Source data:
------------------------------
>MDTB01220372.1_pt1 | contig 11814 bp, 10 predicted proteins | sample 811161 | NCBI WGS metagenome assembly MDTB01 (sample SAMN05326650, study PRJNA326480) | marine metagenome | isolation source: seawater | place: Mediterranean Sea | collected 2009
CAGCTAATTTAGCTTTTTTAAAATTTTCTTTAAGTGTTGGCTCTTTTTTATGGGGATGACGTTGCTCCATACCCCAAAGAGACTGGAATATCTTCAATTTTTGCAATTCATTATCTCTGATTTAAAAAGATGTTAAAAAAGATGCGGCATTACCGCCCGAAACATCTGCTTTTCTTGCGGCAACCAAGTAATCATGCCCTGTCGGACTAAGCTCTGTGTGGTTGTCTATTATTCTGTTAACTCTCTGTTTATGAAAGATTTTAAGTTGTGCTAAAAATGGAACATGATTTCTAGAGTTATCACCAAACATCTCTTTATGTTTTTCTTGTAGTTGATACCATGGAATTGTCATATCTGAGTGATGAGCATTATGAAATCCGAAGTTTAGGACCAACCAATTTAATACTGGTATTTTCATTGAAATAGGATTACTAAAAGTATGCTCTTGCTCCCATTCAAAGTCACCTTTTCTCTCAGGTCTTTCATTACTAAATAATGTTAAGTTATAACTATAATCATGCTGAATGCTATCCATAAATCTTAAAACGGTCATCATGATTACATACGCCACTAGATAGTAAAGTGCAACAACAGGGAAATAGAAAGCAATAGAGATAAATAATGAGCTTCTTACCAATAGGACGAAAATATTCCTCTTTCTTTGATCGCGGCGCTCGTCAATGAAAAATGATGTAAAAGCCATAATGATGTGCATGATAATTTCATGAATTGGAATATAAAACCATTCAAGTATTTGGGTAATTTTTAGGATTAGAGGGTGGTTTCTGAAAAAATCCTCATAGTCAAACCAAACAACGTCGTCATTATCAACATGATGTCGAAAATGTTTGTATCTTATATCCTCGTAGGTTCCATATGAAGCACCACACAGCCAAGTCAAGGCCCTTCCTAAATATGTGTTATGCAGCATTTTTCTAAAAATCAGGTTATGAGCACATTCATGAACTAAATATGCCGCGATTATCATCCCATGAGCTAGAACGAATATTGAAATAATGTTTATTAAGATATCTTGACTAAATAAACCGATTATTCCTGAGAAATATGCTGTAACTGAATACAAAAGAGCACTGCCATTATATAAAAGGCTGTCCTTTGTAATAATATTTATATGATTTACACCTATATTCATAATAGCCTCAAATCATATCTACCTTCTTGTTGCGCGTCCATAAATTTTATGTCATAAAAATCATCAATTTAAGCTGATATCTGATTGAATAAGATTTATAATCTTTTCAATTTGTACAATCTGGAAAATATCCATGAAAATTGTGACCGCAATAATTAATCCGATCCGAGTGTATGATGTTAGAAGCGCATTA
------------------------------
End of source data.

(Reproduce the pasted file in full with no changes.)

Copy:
>MDTB01220372.1_pt1 | contig 11814 bp, 10 predicted proteins | sample 811161 | NCBI WGS metagenome assembly MDTB01 (sample SAMN05326650, study PRJNA326480) | marine metagenome | isolation source: seawater | place: Mediterranean Sea | collected 2009
CAGCTAATTTAGCTTTTTTAAAATTTTCTTTAAGTGTTGGCTCTTTTTTATGGGGATGACGTTGCTCCATACCCCAAAGAGACTGGAATATCTTCAATTTTTGCAATTCATTATCTCTGATTTAAAAAGATGTTAAAAAAGATGCGGCATTACCGCCCGAAACATCTGCTTTTCTTGCGGCAACCAAGTAATCATGCCCTGTCGGACTAAGCTCTGTGTGGTTGTCTATTATTCTGTTAACTCTCTGTTTATGAAAGATTTTAAGTTGTGCTAAAAATGGAACATGATTTCTAGAGTTATCACCAAACATCTCTTTATGTTTTTCTTGTAGTTGATACCATGGAATTGTCATATCTGAGTGATGAGCATTATGAAATCCGAAGTTTAGGACCAACCAATTTAATACTGGTATTTTCATTGAAATAGGATTACTAAAAGTATGCTCTTGCTCCCATTCAAAGTCACCTTTTCTCTCAGGTCTTTCATTACTAAATAATGTTAAGTTATAACTATAATCATGCTGAATGCTATCCATAAATCTTAAAACGGTCATCATGATTACATACGCCACTAGATAGTAAAGTGCAACAACAGGGAAATAGAAAGCAATAGAGATAAATAATGAGCTTCTTACCAATAGGACGAAAATATTCCTCTTTCTTTGATCGCGGCGCTCGTCAATGAAAAATGATGTAAAAGCCATAATGATGTGCATGATAATTTCATGAATTGGAATATAAAACCATTCAAGTATTTGGGTAATTTTTAGGATTAGAGGGTGGTTTCTGAAAAAATCCTCATAGTCAAACCAAACAACGTCGTCATTATCAACATGATGTCGAAAATGTTTGTATCTTATATCCTCGTAGGTTCCATATGAAGCACCACACAGCCAAGTCAAGGCCCTTCCTAAATATGTGTTATGCAGCATTTTTCTAAAAATCAGGTTATGAGCACATTCATGAACTAAATATGCCGCGATTATCATCCCATGAGCTAGAACGAATATTGAAATAATGTTTATTAAGATATCTTGACTAAATAAACCGATTATTCCTGAGAAATATGCTGTAACTGAATACAAAAGAGCACTGCCATTATATAAAAGGCTGTCCTTTGTAATAATATTTATATGATTTACACCTATATTCATAATAGCCTCAAATCATATCTACCTTCTTGTTGCGCGTCCATAAATTTTATGTCATAAAAATCATCAATTTAAGCTGATATCTGATTGAATAAGATTTATAATCTTTTCAATTTGTACAATCTGGAAAATATCCATGAAAATTGTGACCGCAATAATTAATCCGATCCGAGTGTATGATGTTAGAAGCGCATTA